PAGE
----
• dsharma@ndf.vsnl.net.in
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  • Another tool for biopiracy?
    Devinder Sharma on the proposal to setup a Traditional Knowledge Digital Library
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    June 2002 : There is excitement in air. India's proposal of setting up a 'Traditional Knowledge Digital Library (TKDL)' has been selected for a pilot study in 170 countries. And even before the ink has dried, digital library is being hailed as the answer to the ever-growing threat of biopiracy of traditional knowledge and folklore.

    The digital library of traditional knowledge will have some 35,000 slokas or verses drawn from the available literature on one the Indian systems of medicine, Ayurveda. It will in addition have 1,40,000 pages of information,which will be easy to retrieve. These CD roms will be made available to each of the patent offices world wide with the hope and expectations that the patent applications will be matched with the details provided so as to ensure that a patent is not granted on something that was traditionally known.

    At the face of it, the digital library seems to be a wonderful weapon against biopiracy. After all, public outcry and outrage against some of the better known cases of biopiracy or thefts of traditional knowledge - neem, turmeric, brinjal, ayahuasca and quinoa - could have been avoided if those who granted these patents knew that the medicinal or insecticidal properties of these plants were widely known among the traditional communities in the developing countries. In technical parlance, these patents were based on 'prior art'.

    It is however not as simple as that. In a world where profit and greed has become the new economic mantra, private companies will go to any extent to manipulate what is already known to project it as an invention or a novelty. Any tinkering of the original medicinal remedy with a little cosmetic covering can be easily presented as a novel product that was not previously known. It has happened in the past. For every successful revocation of a patent, whether it is neem, turmeric or ayahuasca, there are at least a thousand others that simply go unnoticed.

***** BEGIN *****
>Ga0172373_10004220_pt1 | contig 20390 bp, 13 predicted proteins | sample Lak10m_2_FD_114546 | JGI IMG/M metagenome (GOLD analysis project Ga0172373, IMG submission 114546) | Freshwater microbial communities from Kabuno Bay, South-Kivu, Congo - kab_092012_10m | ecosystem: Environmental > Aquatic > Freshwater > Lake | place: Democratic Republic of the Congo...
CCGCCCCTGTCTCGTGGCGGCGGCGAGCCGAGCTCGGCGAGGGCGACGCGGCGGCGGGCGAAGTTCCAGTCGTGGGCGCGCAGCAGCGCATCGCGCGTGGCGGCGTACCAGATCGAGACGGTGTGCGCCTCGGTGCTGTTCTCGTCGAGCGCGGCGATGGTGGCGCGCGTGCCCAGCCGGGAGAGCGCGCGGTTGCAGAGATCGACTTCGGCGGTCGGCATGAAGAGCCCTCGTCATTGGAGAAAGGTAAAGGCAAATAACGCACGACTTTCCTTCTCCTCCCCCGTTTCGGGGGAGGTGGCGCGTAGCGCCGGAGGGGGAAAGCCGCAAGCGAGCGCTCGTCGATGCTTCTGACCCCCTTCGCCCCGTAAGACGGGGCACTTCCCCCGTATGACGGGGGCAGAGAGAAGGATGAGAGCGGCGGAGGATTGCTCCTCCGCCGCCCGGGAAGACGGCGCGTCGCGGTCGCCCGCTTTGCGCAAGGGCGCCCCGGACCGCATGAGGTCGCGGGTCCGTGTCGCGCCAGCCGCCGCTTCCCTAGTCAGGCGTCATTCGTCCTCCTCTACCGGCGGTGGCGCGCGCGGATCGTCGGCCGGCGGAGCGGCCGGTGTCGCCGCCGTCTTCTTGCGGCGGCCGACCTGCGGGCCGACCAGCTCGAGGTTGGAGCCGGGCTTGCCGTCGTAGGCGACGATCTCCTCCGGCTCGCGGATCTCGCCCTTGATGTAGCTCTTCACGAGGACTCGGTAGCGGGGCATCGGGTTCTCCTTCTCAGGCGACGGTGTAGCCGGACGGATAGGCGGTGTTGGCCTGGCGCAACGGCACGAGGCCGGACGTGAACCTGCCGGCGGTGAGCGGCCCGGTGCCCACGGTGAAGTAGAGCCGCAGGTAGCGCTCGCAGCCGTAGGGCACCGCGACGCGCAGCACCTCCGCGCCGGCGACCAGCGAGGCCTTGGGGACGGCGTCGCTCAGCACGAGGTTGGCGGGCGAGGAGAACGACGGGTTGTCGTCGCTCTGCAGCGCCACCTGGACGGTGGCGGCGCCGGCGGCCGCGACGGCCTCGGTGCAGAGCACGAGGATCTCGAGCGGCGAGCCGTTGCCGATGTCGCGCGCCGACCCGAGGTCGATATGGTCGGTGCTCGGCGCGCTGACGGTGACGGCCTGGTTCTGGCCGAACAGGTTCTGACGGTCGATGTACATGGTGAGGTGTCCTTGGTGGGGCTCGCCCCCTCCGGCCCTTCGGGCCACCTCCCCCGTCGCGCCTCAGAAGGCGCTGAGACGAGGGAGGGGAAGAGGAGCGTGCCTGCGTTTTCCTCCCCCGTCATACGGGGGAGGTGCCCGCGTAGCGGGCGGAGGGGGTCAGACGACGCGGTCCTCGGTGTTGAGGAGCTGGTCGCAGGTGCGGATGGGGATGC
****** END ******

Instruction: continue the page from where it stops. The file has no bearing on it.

The TKDL Task Force itself was astounded to learn that of the 4,896 references on 90 medicinal plants in the United States Patent and Trademark Office (USPTO) database, 80 per cent of the references pertained to just seven medicinal plants of Indian origin. In other words, nearly 4,000 patents or patent applications are based on the medicinal properties of plants that were already known. The Task Force studied the patents and interestingly found that 360 of the 762 patents on medicinal plants that were granted by USPTO could be easily categorised as traditional.

    Does it mean that once the digital library is in place, the USPTO will strike down these faulty patents? The answer is no. Does it mean that the USPTO will ensure that in future no such patents are granted? The answer again is no. After all, what is available in the Ayurveda verses is not scientific decoded language of the medicinal properties of the native plants. What is presented before the patent offices, on the other hand, is mired in technical details and legal complexities that is difficult to easily decipher. There are patent applications pending before the USPTO, for instance, which run into 1,000 pages. It has already been said that a complete examination of this patent application alone will not be complete before the year 2035 !

    Take the case of a patent granted on the ailment 'dry eyes'. In the Indian literature, 'dry eyes' control has been spelled out through the use of leaves of Kumari plant (aloe vera). The remedy is to take few leaves of aloe vera, wash these in clean water and then crush the leaves. Put some drops of the solution that is extracted from the leaves into the eyes and the 'dry eyes' problem is taken care of. In the patent application that has been granted by the USPTO, the only difference is that clean water has been replaced with chlorinated water. And of course, there is enough technical jargon like temperature etc to make it look as if it is a novel product.